Scientists are devising a method to extract oxygen from moon dust

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Rock dust Laser thawed, for use in 3D printing, Or fill it as a brick to build houses.

And recently, the European Space Agency has come up with an innovative use of rock debris, by converting it into oxygen that astronauts can use to the moon Breathing in and producing fuel.

It is known that the rock debris on the moon consists of about 40 to 50 percent of oxygen, but it is not a separate element, as it is associated with other elements in the form of oxides, and therefore cannot be used immediately.

Researchers are studying at the European Research and Technology Center The space Methods for extracting this oxygen using a technique called "Electrolysis of molten salts".

The process is carried out by placing the lunar debris in a metal basket with molten calcium chloride salt and heated to a high temperature, then an electric current is passed through it so that the oxygen can be extracted.

One of the advantages of this method is that it also produces metal alloys that can be used as a by-product, according to a website "Digital Trends" The specialist in technical and scientific news.

This technology was originally developed by a company "Metalises", Which wanted to get a way to extract the mineral alloys, and considered oxygen the byproduct, but scientists have realized that they can apply this technique to moon exploration processes.

Researchers are now studying how these mineral alloys can also be useful to explorers on the moon.

According to the researcher at the European Space Agency Alexander Meurice it "The production process leaves behind a group of different minerals".

He added that the various minerals resulting from the process constitute a subject of research and study, to know which are more useful and the type of applications that can be used, and can they be used in three-dimensional printing directly, for example, or do they need improvement?"

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Plans to take advantage of include Rock dust Laser thawed, for use in 3D printing, Or fill it as a brick to build houses.

And recently, the European Space Agency has come up with an innovative use of rock debris, by converting it into oxygen that astronauts can use to the moon Breathing in and producing fuel.

It is known that the rock debris on the moon consists of about 40 to 50 percent of oxygen, but it is not a separate element, as it is associated with other elements in the form of oxides, and therefore cannot be used immediately.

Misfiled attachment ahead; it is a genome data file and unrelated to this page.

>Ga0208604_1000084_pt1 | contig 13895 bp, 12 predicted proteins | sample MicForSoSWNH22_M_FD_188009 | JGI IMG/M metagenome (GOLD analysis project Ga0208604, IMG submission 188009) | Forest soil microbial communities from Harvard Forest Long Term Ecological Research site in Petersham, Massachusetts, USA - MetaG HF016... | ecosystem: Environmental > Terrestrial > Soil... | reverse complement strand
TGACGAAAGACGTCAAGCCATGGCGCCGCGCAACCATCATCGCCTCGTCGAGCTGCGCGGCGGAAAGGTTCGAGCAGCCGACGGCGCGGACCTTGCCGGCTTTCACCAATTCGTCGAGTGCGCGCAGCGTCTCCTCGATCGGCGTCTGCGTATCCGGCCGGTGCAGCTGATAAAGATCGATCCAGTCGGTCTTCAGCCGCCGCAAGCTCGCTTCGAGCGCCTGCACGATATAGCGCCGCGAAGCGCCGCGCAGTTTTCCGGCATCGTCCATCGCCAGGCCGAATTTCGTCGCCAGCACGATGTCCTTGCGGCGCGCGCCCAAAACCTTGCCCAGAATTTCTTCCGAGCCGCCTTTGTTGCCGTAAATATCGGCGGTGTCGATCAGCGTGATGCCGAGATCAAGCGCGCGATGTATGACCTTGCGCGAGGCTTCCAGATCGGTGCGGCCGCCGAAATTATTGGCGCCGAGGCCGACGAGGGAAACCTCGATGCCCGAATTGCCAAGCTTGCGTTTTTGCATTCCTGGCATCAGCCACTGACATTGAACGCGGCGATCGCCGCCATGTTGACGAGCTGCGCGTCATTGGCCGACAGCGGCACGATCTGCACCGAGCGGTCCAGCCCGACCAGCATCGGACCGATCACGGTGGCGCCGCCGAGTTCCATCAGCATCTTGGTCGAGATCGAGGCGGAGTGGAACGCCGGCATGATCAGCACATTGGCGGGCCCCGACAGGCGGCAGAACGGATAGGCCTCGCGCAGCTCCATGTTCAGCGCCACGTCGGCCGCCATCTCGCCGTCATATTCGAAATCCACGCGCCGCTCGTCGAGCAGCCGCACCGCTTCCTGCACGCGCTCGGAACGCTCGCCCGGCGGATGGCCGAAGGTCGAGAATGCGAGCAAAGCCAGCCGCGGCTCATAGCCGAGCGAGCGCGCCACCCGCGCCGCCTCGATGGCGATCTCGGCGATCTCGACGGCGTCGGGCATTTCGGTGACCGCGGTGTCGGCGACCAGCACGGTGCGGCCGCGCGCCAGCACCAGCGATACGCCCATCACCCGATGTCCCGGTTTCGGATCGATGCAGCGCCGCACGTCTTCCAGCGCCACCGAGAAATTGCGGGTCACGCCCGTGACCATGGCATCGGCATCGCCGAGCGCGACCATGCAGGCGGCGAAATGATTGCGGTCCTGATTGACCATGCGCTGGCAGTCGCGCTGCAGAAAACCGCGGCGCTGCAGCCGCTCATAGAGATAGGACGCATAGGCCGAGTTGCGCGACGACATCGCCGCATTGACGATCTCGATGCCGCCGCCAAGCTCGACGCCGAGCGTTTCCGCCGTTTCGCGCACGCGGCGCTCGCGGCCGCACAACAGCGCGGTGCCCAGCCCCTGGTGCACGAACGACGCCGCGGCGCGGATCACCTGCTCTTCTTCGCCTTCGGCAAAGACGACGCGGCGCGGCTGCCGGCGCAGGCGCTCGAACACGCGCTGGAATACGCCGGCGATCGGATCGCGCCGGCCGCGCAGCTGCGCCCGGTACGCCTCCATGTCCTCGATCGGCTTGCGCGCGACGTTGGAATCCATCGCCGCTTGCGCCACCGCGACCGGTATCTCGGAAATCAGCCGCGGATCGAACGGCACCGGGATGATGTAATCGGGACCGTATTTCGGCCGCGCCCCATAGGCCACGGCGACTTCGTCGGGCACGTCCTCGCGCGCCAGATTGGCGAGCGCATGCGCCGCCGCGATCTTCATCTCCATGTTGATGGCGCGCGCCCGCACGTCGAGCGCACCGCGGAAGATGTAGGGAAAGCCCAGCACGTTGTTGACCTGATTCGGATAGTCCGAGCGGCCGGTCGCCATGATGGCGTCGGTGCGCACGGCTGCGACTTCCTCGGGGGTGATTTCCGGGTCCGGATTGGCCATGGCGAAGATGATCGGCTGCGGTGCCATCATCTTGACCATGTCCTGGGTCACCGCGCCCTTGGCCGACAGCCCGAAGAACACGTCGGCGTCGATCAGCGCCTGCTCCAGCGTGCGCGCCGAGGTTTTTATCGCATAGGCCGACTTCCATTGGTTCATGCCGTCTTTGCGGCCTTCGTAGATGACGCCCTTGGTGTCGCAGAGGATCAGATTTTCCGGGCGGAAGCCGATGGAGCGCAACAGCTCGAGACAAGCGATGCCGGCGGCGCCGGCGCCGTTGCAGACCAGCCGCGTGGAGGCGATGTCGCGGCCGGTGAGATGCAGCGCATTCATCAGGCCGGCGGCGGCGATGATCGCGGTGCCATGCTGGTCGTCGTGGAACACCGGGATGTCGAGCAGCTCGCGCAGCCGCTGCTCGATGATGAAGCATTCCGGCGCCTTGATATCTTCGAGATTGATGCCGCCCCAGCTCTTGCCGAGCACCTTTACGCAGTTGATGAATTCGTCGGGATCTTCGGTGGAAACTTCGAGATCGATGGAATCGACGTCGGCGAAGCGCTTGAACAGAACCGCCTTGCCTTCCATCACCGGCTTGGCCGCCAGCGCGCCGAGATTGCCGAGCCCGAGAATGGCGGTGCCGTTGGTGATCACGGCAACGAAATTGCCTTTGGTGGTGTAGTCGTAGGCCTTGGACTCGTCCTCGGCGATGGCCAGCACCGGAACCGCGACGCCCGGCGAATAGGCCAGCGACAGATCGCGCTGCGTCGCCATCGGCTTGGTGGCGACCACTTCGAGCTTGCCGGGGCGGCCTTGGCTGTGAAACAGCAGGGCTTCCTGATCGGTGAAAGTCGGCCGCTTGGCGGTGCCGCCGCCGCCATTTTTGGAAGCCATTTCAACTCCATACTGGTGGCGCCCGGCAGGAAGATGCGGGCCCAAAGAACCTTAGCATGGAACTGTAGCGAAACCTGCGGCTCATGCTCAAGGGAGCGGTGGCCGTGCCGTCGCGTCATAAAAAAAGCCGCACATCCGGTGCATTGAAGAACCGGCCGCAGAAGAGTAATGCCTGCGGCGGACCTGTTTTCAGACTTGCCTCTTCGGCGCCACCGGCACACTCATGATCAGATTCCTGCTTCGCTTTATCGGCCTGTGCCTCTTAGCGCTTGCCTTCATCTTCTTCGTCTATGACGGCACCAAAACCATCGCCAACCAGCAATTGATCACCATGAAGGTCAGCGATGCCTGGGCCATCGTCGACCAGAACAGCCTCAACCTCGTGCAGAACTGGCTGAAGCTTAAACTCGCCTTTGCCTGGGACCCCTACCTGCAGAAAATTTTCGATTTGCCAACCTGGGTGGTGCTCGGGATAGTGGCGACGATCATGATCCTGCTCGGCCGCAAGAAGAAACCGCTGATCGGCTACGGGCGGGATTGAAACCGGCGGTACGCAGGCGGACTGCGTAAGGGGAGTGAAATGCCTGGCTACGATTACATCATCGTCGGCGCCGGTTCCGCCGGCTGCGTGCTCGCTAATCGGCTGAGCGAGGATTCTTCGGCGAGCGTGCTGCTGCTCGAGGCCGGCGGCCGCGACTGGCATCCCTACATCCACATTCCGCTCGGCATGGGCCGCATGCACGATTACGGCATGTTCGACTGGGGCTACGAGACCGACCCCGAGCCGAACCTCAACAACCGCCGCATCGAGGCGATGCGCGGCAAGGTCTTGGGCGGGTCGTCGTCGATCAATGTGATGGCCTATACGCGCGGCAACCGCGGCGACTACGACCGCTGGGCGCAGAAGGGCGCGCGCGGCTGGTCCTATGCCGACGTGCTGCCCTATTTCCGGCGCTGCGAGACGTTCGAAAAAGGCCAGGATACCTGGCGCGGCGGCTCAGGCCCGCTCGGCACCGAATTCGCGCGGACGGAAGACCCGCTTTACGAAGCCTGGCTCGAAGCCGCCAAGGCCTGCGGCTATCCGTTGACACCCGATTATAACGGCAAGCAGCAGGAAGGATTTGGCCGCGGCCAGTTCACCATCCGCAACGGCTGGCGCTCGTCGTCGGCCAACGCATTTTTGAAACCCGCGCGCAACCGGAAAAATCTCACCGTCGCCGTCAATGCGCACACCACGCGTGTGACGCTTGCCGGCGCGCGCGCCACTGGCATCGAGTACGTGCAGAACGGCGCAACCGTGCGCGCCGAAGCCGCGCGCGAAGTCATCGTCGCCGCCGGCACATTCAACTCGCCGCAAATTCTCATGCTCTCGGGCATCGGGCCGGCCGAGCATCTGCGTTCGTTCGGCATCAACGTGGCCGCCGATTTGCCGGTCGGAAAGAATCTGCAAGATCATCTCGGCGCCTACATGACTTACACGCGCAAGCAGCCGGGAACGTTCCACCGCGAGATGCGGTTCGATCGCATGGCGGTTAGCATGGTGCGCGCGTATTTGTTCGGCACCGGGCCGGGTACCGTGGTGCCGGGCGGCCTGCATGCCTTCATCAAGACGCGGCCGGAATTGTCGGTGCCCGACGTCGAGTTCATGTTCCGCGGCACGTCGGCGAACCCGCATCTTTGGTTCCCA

Researchers are studying at the European Research and Technology Center The space Methods for extracting this oxygen using a technique called “electrolysis of molten salts”.

The process is carried out by placing the lunar debris in a metal basket with molten calcium chloride salt and heated to a high temperature, then an electric current is passed through it so that the oxygen can be extracted.

One of the advantages of this method is that it also produces metal alloys that can be used as a by-product, according to the Digital Trends website, which specializes in technical and scientific news.

This technique was originally developed by the company “Metallises”, which wanted to obtain a way to extract the mineral alloys, and considered oxygen the by-product, but scientists realized that they could apply this technique to the exploration of the moon.

Researchers are now studying how these mineral alloys can also be useful to explorers on the moon.

“The production process leaves behind a group of different minerals,” according to the researcher at the European Space Agency, Alexandre Meuris.

He added that the various minerals resulting from the process constitute a subject of research and study, to know which are more useful and the type of applications that can be used, and whether they can be used in 3D printing directly, for example, or do they need improvement?



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